The international tax system needs a paradigm shift. The rules devised over 80 years ago treat the different parts of a multinational enterprise as if they were independent entities, although they also give national tax authorities powers to adjust the accounts of these entities.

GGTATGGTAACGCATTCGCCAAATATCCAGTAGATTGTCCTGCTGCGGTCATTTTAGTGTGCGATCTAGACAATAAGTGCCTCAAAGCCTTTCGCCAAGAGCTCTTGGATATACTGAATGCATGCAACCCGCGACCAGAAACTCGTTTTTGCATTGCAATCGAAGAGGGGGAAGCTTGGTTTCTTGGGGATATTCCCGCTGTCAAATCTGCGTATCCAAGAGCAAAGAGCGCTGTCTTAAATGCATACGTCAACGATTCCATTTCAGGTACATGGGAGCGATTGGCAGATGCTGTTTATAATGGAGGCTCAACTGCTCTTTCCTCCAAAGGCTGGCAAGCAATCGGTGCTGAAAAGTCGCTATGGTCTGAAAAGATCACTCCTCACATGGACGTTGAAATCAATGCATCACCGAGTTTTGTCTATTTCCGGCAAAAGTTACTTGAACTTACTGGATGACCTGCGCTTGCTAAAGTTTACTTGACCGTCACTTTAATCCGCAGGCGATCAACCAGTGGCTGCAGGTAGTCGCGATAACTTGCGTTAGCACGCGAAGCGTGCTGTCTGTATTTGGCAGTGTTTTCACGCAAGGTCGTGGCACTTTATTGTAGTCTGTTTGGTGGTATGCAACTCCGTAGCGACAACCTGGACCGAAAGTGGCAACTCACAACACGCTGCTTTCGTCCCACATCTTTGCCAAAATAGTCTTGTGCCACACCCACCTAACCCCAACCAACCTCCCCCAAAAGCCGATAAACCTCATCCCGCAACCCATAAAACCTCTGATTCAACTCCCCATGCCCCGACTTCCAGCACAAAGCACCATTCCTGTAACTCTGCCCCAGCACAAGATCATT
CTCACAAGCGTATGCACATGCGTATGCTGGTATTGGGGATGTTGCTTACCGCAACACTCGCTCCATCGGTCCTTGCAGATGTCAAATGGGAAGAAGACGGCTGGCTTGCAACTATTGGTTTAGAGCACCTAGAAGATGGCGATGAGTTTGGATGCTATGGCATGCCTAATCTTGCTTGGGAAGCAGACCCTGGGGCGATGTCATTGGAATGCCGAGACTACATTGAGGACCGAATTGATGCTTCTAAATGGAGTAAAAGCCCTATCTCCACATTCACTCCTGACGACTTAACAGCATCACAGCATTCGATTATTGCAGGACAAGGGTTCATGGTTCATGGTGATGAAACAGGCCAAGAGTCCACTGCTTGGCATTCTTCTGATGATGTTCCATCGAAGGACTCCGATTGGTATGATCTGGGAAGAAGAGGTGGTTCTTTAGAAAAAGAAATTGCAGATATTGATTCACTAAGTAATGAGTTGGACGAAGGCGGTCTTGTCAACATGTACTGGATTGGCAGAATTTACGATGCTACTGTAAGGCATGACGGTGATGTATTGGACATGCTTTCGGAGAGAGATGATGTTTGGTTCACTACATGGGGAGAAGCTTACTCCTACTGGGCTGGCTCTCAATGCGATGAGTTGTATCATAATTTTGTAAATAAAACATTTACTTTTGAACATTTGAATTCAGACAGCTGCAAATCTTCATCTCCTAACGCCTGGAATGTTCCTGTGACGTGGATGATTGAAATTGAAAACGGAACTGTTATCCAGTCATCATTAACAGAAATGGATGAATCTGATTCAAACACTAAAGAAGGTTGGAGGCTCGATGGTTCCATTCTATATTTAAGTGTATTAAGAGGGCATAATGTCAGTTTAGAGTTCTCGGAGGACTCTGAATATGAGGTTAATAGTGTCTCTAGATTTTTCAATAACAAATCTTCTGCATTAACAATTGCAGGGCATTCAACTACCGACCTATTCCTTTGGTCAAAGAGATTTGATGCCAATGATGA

This creates a perverse incentive for multinationals to create ever more complex groups in order to minimise taxes, exploiting the various definitions of the residence of legal persons and the source of income. While states may attempt to combat these strategies, they also compete to offer tax incentives, many of which facilitate such techniques to undermine other countries’ taxes. Several alternative approaches have been identified, which start from the economic reality that multinationals operate as unitary firms. These include residence-based worldwide taxation, under which the ultimate home country of a multinational taxes its worldwide profits but with a credit for equivalent foreign taxes paid; a destination-based cash flow tax, which attributes the tax base to the country of ultimate sales to third parties; and unitary taxation with formulary apportionment, which apportions the firm’s consolidated profits according to factors reflecting its real presence in each country. This volume outlines the nature of the problem and discusses attempts to resolve it, including the recent G20/OECD project on base erosion and profit shifting (BEPS). It then explores unitary taxation with formulary apportionment. The contributions discuss how to move towards such a system starting from the current rules; the role of accounting in defining the consolidated tax base; lessons from the experience of existing formulary systems, especially in the USA; evidence from quantitative studies of tax base misalignment under current rules and the possible effects of different apportionment formulas; specific issues in the finance and extractive industries sectors; and the prospects for regional adoption.